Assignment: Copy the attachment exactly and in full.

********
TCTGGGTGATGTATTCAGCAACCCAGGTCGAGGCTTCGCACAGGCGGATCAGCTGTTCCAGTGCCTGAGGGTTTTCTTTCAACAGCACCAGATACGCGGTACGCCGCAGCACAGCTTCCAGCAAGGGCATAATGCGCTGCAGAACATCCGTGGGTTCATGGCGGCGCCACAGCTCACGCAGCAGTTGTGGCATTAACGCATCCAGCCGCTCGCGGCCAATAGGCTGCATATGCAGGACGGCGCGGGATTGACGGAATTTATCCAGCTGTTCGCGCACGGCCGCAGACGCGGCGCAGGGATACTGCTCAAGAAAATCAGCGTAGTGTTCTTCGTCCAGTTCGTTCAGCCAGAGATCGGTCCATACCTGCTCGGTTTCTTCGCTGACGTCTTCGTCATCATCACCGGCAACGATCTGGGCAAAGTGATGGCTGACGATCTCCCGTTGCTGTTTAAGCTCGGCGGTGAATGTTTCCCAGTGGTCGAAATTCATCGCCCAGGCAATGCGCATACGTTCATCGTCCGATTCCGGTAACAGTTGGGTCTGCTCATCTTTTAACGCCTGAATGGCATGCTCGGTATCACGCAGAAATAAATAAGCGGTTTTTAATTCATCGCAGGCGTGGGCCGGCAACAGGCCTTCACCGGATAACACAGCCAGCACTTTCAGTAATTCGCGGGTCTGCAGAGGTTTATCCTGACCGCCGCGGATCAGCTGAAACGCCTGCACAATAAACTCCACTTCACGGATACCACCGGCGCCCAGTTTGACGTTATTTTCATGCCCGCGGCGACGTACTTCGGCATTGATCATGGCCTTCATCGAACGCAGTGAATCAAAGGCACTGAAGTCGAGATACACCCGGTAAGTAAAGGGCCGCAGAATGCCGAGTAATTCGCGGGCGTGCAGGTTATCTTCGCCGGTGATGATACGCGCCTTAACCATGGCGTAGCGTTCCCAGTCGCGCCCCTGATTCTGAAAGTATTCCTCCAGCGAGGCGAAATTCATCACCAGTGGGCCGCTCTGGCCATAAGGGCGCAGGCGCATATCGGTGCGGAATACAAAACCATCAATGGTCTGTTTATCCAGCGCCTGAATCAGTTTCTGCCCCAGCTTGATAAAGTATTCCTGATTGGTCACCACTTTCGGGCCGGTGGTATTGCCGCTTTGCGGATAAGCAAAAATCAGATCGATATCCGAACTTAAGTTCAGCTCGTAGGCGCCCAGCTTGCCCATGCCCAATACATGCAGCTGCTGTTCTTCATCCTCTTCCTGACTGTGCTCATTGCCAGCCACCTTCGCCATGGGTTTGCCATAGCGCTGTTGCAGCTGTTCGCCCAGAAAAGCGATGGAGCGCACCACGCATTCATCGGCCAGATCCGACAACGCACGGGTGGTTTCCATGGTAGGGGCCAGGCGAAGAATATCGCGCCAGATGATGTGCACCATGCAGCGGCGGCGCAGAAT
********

TCTGGGTGATGTATTCAGCAACCCAGGTCGAGGCTTCGCACAGGCGGATCAGCTGTTCCAGTGCCTGAGGGTTTTCTTTCAACAGCACCAGATACGCGGTACGCCGCAGCACAGCTTCCAGCAAGGGCATAATGCGCTGCAGAACATCCGTGGGTTCATGGCGGCGCCACAGCTCACGCAGCAGTTGTGGCATTAACGCATCCAGCCGCTCGCGGCCAATAGGCTGCATATGCAGGACGGCGCGGGATTGACGGAATTTATCCAGCTGTTCGCGCACGGCCGCAGACGCGGCGCAGGGATACTGCTCAAGAAAATCAGCGTAGTGTTCTTCGTCCAGTTCGTTCAGCCAGAGATCGGTCCATACCTGCTCGGTTTCTTCGCTGACGTCTTCGTCATCATCACCGGCAACGATCTGGGCAAAGTGATGGCTGACGATCTCCCGTTGCTGTTTAAGCTCGGCGGTGAATGTTTCCCAGTGGTCGAAATTCATCGCCCAGGCAATGCGCATACGTTCATCGTCCGATTCCGGTAACAGTTGGGTCTGCTCATCTTTTAACGCCTGAATGGCATGCTCGGTATCACGCAGAAATAAATAAGCGGTTTTTAATTCATCGCAGGCGTGGGCCGGCAACAGGCCTTCACCGGATAACACAGCCAGCACTTTCAGTAATTCGCGGGTCTGCAGAGGTTTATCCTGACCGCCGCGGATCAGCTGAAACGCCTGCACAATAAACTCCACTTCACGGATACCACCGGCGCCCAGTTTGACGTTATTTTCATGCCCGCGGCGACGTACTTCGGCATTGATCATGGCCTTCATCGAACGCAGTGAATCAAAGGCACTGAAGTCGAGATACACCCGGTAAGTAAAGGGCCGCAGAATGCCGAGTAATTCGCGGGCGTGCAGGTTATCTTCGCCGGTGATGATACGCGCCTTAACCATGGCGTAGCGTTCCCAGTCGCGCCCCTGATTCTGAAAGTATTCCTCCAGCGAGGCGAAATTCATCACCAGTGGGCCGCTCTGGCCATAAGGGCGCAGGCGCATATCGGTGCGGAATACAAAACCATCAATGGTCTGTTTATCCAGCGCCTGAATCAGTTTCTGCCCCAGCTTGATAAAGTATTCCTGATTGGTCACCACTTTCGGGCCGGTGGTATTGCCGCTTTGCGGATAAGCAAAAATCAGATCGATATCCGAACTTAAGTTCAGCTCGTAGGCGCCCAGCTTGCCCATGCCCAATACATGCAGCTGCTGTTCTTCATCCTCTTCCTGACTGTGCTCATTGCCAGCCACCTTCGCCATGGGTTTGCCATAGCGCTGTTGCAGCTGTTCGCCCAGAAAAGCGATGGAGCGCACCACGCATTCATCGGCCAGATCCGACAACGCACGGGTGGTTTCCATGGTAGGGGCCAGGCGAAGAATATCGCGCCAGATGATGTGCACCATGCAGCGGCGGCGCAGAAT